Enabled SPB - Name: SQL_PLAN_3yr9p97b3j5gb35032dee SQL handle: SQL_3f5d3549d63895eb
SQL> set serveroutput off

Here’s the explain plan for the application query after the procedure was executed. The non-hinted SQL statement now uses the FULL scan and you can see from the Note section that the SQL plan baseline is being used.

SQL_ID  f23qunrkxdgdt, child number 0
select sum(num) from sales where id < :idv

Plan hash value: 1047182207
| Id  | Operation          | Name  |
|   0 | SELECT STATEMENT   |       |
|   1 |  SORT AGGREGATE    |       |
Predicate Information (identified by operation id):
   2 - filter("ID"<:IDV)

   - SQL plan baseline SQL_PLAN_3yr9p97b3j5gb35032dee used for this statement

Usage Notes

I tested the scripts in Oracle Database 11g Release 2 and Oracle Database 12c Release 2. The only caveat is that in Oracle Database 11g DBMS_XPLAN may sometimes return ORA-01403 but the example still works.

SPM matches a SQL statement using a signature, not a SQL ID. The signature is generated from the normalized SQL text. For this reason, if there are multiple SQL IDs that have the same signature then they will all share the same SQL plan baseline. For example, the following queries have the same signature:

select sum(num) from sales where id < :idv
SELECT SUM(num) FROM sales WHERE id < :idv
select      sum(num) from sales where id < :idv

The procedure above will drop any pre-existing SQL plan baselines for SQL statements that have the same signature as the application SQL statement. This is a good thing. The hinted plan associated with the SQL plan baselines will be used by all queries that have the same signature.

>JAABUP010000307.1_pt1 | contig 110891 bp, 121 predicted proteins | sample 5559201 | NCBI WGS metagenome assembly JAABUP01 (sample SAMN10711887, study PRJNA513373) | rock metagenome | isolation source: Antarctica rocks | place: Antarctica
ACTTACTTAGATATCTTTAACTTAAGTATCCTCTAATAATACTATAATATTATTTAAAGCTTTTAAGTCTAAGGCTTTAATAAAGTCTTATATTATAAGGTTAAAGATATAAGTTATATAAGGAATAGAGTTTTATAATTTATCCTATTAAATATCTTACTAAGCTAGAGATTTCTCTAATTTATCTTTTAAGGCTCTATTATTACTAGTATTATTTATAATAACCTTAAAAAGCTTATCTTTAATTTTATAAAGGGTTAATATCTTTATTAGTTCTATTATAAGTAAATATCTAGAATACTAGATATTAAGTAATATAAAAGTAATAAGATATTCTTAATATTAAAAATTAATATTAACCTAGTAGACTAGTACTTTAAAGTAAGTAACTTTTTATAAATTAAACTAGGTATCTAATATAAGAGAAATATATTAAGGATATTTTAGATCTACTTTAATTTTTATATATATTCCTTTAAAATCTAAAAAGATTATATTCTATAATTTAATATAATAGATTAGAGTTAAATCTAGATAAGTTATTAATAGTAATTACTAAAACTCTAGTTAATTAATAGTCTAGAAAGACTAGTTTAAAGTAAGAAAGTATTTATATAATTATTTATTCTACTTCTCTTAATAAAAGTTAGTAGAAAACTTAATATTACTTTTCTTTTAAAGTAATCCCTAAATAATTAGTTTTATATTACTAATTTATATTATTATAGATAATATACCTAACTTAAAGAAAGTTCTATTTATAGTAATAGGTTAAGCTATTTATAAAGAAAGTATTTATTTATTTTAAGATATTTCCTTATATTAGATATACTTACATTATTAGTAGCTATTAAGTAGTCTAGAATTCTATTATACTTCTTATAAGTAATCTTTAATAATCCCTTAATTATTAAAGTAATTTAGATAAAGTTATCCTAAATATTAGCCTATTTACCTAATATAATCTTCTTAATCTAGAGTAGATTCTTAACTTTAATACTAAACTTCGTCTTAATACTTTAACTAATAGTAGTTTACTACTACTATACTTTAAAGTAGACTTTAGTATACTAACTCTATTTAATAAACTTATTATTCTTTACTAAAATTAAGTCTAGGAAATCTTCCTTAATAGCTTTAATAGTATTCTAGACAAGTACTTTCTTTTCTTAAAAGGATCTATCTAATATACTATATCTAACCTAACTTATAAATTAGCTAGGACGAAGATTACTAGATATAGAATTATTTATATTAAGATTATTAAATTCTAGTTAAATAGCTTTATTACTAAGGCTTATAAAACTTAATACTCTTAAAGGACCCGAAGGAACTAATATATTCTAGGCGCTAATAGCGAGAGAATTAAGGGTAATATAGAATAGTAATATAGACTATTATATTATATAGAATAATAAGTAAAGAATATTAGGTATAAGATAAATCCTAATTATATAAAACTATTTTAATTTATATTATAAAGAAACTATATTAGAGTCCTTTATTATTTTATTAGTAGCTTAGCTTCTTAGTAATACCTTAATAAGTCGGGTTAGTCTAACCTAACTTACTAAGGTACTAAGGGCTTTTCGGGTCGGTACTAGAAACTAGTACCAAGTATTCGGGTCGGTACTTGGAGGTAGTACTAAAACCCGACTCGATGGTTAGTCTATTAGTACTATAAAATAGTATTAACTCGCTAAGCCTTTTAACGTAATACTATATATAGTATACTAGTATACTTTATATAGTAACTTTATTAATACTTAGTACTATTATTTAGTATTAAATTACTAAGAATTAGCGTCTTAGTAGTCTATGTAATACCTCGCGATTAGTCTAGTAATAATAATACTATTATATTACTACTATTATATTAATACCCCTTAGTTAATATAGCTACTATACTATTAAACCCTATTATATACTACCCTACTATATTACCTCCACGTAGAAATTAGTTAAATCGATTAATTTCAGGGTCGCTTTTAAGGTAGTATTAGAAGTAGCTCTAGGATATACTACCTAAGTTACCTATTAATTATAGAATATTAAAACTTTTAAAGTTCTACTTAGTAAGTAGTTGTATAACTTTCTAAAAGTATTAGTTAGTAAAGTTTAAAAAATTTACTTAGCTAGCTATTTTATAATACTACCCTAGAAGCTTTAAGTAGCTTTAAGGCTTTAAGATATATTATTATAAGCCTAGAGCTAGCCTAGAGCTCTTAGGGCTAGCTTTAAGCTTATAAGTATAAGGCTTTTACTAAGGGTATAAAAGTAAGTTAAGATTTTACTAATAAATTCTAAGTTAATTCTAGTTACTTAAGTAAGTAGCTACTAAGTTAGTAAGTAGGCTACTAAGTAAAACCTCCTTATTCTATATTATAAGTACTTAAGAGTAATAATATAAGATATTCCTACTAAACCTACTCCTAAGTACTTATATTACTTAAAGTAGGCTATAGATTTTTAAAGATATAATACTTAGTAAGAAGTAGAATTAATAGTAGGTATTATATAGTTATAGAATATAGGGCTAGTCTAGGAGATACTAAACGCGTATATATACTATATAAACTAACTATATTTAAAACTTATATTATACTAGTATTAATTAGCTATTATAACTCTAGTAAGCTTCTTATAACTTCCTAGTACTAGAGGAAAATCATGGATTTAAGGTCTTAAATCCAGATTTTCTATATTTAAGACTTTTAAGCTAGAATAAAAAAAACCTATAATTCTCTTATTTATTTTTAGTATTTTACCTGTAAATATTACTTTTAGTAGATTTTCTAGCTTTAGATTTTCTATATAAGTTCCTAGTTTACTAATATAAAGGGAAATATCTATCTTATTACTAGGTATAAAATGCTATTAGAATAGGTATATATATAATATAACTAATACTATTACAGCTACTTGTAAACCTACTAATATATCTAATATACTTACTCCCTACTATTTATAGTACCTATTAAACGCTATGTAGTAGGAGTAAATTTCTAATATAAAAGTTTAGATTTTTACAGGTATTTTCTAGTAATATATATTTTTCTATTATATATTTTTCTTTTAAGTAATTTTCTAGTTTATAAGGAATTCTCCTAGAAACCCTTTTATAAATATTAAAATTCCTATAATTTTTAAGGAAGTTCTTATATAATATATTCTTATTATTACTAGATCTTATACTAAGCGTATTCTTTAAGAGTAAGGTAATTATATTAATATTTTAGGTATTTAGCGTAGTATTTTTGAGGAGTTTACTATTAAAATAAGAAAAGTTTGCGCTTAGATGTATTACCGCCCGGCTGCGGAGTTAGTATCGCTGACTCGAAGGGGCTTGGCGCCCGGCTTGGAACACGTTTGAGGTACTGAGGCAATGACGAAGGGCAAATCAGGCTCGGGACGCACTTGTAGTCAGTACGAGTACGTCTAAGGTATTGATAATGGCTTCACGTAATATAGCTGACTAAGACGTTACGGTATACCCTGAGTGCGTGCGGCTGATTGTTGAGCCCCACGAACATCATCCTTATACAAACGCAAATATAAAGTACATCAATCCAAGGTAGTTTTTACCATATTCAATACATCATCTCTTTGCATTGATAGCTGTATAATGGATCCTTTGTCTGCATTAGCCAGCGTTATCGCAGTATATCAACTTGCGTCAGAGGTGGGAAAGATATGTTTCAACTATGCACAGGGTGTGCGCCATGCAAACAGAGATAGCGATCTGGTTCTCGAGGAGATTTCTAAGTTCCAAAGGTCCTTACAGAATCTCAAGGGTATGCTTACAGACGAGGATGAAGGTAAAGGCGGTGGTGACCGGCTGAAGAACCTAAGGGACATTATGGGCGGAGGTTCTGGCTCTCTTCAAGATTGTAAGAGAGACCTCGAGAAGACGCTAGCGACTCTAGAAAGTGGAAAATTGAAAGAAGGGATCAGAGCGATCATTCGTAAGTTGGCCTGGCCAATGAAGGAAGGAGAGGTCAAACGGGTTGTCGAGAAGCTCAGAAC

As always, comments and corrections are welcome. Just post a comment at the bottom.

Join the discussion

Comments ( 2 )
  • Houri Mohamed Tuesday, September 12, 2017
    Hi Nigel

    Thanks for sharing this new way to transfer a SPM baseline between two sql_id. Do you see any drawback in the method I am using to do the same thing but much simpler than what you've proposed?


    The script TransferSPM is given at the end of the above article

    Best regards
    Mohamed Houri
  • Nigel Bayliss Wednesday, September 13, 2017
    Hi Mohamed,

    Sure, I don't see any obvious problem. Interesting - I like the idea of adding a NEW SQL plan baseline because you can keep all existing plans in a DISABLED state and then add the new one ENABLED. This means existing plans are effectively disabled and not subject to evolution - something you might want. Any new plans found by the optimizer will be captured in the SQL plan history and subject to evolution. Pretty nice - so I took your example and added the pieces I like to create a "proc2.sql" script. See above.